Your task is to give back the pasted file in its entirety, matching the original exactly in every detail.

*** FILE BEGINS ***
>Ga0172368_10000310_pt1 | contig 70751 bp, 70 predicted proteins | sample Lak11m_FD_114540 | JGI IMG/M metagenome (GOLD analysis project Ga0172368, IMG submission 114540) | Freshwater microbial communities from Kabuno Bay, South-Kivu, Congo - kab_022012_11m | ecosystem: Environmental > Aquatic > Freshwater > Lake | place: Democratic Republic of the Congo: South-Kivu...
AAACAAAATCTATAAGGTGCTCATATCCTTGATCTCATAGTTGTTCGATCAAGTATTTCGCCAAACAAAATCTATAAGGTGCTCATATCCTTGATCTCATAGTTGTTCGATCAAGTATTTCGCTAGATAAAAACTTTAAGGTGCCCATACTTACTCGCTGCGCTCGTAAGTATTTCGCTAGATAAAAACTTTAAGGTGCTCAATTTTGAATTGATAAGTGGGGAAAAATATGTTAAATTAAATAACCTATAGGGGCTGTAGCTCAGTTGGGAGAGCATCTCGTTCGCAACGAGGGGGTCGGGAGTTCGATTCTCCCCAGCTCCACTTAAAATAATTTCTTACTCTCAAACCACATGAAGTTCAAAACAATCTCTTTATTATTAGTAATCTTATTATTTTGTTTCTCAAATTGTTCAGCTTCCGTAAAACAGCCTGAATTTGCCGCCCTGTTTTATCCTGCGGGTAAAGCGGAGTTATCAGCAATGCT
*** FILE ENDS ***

>Ga0172368_10000310_pt1 | contig 70751 bp, 70 predicted proteins | sample Lak11m_FD_114540 | JGI IMG/M metagenome (GOLD analysis project Ga0172368, IMG submission 114540) | Freshwater microbial communities from Kabuno Bay, South-Kivu, Congo - kab_022012_11m | ecosystem: Environmental > Aquatic > Freshwater > Lake | place: Democratic Republic of the Congo: South-Kivu...
AAACAAAATCTATAAGGTGCTCATATCCTTGATCTCATAGTTGTTCGATCAAGTATTTCGCCAAACAAAATCTATAAGGTGCTCATATCCTTGATCTCATAGTTGTTCGATCAAGTATTTCGCTAGATAAAAACTTTAAGGTGCCCATACTTACTCGCTGCGCTCGTAAGTATTTCGCTAGATAAAAACTTTAAGGTGCTCAATTTTGAATTGATAAGTGGGGAAAAATATGTTAAATTAAATAACCTATAGGGGCTGTAGCTCAGTTGGGAGAGCATCTCGTTCGCAACGAGGGGGTCGGGAGTTCGATTCTCCCCAGCTCCACTTAAAATAATTTCTTACTCTCAAACCACATGAAGTTCAAAACAATCTCTTTATTATTAGTAATCTTATTATTTTGTTTCTCAAATTGTTCAGCTTCCGTAAAACAGCCTGAATTTGCCGCCCTGTTTTATCCTGCGGGTAAAGCGGAGTTATCAGCAATGCT